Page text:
After a few weeks of visiting my family in Belgium and loading up on chocolate, beer and hugs of my little niece, it was time to get going again. Just over a week ago I flew back to Asia and the first stop was a small town in Philippines called Dauin.
Some of you might have already heard about Dauin. You might have heard/read me ranting on about how great the muck diving is, dived there yourself or maybe you’ve seen some of the many underwater photos appearing on various social media. For those of you who haven’t heard of it, Dauin is a small town of about 25000 inhabitants in the south of Negros. The place is close to the city Dumaguete and sometimes the two are used as synonyms in dive circles (they are not). Dauin is a sleepy coastal town where most people used to make a living from fishing or farming. “used to”, because it’s rapidly getting renowned for its awesome muck diving.
In all fairness, the story actually began with coral reef diving. Facing Dauin lies a small island called Apo. The reefs around Apo were the very first MPA (Marine Protect Area) in the Philippines and have been a poster child for MPAs in developing countries ever since. The fame of Apo brought in divers and it did not take too long before people discovered that the shore dives off Dauin were something quite special.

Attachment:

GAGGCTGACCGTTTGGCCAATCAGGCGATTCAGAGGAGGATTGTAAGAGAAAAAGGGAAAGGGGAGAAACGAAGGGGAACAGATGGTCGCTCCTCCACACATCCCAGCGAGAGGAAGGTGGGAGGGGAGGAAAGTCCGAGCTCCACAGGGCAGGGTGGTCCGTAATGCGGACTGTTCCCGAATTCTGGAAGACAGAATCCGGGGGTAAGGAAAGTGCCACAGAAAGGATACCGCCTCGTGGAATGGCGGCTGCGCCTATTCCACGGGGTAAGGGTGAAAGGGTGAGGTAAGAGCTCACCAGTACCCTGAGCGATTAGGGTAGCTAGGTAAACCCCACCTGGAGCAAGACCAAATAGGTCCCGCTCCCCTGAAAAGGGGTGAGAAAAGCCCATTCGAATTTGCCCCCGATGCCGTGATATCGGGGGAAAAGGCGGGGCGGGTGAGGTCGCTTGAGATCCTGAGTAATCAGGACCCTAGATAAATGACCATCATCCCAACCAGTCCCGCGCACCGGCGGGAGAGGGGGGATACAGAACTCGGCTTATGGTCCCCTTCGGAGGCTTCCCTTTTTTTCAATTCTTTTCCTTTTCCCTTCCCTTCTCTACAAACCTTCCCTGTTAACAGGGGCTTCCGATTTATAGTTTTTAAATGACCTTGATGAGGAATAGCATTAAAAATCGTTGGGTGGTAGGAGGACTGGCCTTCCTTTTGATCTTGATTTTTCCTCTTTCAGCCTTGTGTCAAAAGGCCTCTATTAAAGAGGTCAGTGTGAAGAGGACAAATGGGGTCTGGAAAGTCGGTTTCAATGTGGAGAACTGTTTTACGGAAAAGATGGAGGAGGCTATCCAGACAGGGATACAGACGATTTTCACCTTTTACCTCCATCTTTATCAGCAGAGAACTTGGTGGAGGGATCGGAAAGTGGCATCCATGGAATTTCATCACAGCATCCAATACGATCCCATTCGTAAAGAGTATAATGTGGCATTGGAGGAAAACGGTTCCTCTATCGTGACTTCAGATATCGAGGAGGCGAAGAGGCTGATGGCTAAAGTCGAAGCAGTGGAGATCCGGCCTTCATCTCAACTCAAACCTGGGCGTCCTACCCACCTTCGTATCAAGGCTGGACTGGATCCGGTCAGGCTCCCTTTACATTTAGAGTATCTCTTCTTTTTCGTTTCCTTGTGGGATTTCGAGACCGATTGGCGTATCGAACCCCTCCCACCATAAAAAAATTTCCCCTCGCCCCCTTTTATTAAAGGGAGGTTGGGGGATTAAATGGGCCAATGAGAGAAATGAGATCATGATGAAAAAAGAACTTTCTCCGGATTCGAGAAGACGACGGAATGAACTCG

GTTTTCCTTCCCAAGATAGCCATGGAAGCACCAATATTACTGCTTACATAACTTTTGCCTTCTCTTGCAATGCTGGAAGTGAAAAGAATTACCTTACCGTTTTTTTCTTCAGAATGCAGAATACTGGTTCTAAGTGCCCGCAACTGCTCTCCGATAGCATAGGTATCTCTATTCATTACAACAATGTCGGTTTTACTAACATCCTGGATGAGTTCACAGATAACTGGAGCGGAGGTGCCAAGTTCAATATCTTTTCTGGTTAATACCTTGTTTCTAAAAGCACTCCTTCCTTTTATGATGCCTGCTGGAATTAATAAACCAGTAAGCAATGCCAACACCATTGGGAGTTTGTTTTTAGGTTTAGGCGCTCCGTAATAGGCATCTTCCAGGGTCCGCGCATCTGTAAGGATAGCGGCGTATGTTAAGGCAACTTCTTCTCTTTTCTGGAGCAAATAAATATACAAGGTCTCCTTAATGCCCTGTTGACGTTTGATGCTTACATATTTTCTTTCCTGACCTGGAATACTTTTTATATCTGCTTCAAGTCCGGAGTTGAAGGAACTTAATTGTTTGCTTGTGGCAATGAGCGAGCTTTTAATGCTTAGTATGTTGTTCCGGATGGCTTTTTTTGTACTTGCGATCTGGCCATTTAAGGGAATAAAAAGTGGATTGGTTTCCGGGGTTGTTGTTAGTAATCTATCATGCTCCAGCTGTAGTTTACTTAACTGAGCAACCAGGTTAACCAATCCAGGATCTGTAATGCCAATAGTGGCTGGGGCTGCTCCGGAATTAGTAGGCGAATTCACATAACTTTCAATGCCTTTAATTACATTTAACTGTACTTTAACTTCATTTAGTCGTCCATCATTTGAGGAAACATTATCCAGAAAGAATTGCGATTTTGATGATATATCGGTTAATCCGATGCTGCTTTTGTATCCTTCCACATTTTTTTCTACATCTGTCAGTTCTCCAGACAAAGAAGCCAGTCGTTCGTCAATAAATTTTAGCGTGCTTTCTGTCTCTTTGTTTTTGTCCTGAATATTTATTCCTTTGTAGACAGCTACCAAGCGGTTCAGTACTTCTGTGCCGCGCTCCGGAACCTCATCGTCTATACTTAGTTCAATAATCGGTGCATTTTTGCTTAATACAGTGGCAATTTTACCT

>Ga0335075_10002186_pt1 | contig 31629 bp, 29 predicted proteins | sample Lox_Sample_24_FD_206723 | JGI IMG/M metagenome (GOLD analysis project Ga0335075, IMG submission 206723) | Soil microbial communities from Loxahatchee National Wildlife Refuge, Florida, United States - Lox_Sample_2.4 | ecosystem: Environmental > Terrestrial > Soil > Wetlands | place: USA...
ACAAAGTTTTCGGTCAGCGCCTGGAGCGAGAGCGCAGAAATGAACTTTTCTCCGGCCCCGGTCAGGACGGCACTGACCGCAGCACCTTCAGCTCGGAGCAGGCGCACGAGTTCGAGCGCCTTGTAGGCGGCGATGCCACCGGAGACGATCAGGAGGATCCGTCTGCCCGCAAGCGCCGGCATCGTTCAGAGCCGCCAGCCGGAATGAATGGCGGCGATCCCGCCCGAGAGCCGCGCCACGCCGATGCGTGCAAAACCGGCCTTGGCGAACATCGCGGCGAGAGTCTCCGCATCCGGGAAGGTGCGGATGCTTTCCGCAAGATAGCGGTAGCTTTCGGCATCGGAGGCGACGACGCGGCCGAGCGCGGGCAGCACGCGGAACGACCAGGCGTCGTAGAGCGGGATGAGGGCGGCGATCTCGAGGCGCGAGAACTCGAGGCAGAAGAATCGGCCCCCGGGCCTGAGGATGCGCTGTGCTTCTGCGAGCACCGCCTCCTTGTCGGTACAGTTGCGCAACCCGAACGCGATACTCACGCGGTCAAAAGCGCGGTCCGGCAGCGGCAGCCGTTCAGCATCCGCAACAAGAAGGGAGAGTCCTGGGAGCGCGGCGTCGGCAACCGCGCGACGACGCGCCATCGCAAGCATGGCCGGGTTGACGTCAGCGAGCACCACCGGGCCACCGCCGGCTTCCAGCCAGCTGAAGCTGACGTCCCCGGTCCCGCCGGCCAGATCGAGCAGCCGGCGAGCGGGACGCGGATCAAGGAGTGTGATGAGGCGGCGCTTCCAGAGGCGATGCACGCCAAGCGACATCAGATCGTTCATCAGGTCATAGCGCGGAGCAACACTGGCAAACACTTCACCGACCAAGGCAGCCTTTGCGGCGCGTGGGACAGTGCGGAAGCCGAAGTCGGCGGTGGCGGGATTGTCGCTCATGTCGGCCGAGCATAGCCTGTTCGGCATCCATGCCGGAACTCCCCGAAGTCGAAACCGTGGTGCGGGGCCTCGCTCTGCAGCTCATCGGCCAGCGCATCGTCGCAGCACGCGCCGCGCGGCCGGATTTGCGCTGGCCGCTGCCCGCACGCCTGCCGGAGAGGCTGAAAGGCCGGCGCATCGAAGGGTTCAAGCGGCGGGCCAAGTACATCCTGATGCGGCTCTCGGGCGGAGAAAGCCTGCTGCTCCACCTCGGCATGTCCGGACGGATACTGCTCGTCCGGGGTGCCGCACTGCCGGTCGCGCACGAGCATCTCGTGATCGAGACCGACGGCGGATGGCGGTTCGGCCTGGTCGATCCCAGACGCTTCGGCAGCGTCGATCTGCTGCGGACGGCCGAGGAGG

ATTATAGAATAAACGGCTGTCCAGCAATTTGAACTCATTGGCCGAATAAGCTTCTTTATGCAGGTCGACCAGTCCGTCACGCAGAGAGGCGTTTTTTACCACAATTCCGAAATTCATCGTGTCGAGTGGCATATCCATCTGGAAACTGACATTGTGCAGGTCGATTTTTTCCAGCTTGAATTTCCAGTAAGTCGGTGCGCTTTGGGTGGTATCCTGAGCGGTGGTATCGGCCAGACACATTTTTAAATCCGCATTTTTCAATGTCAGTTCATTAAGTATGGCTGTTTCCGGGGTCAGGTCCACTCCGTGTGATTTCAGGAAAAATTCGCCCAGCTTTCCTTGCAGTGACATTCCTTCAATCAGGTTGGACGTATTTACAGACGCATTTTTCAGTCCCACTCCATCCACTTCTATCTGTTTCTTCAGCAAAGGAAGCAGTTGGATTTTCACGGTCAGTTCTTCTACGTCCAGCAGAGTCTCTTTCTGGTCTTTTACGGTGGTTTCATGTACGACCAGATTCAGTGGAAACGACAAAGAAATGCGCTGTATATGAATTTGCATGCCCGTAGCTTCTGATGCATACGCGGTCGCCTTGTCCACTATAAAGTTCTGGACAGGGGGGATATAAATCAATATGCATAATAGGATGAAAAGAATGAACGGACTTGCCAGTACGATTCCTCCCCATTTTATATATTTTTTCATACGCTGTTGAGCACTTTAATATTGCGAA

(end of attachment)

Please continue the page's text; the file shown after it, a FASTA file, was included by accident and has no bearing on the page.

The beaches of Dauin are mostly made up of volcanic sand, though they are not as black as the ones you find in Lembeh. While there are a few small coral patch reefs, the real treasures are found in the sand. It’s muck diving at its best: you’ll find frogfishes, seahorses, mimic octopuses, flamboyant cuttlefishes, … The fact that most sites are easily reached and that there is a growing muck dive industry makes it an ideal area for me to conduct research.
Last year I spent most of May in Dauin, doing a lot of diving and a lot of running around between divecentres to talk to people about dive tourism. This time I just went back for 5 days to talk to a few more people to fill in some gaps in my data on the socio-economic value of muck dive tourism. So unfortunately no research dives this time. Luckily I did manage to meet up with my good friend Dragos, who uses Dauin as a base to take some pretty sweet underwater photos. The underwater pictures in this post are his. If you want to see more of his (award winning) work, check out his site here.
The small trip to Dauin was the end of a productive, exhausting and entertaining research trip. I am writing this post in Manila airport, as I’m finally on my way back to Perth. After nearly 8 months of fieldwork and traveling it’ll be great to see my colleagues again and to start writing up some of my results. So keep an eye out on the blog for updates of what is going on. Or if you’re in Singapore in April, come and have a chat at the ADEX Dive expo, I am giving a talk and will be presenting some of my results.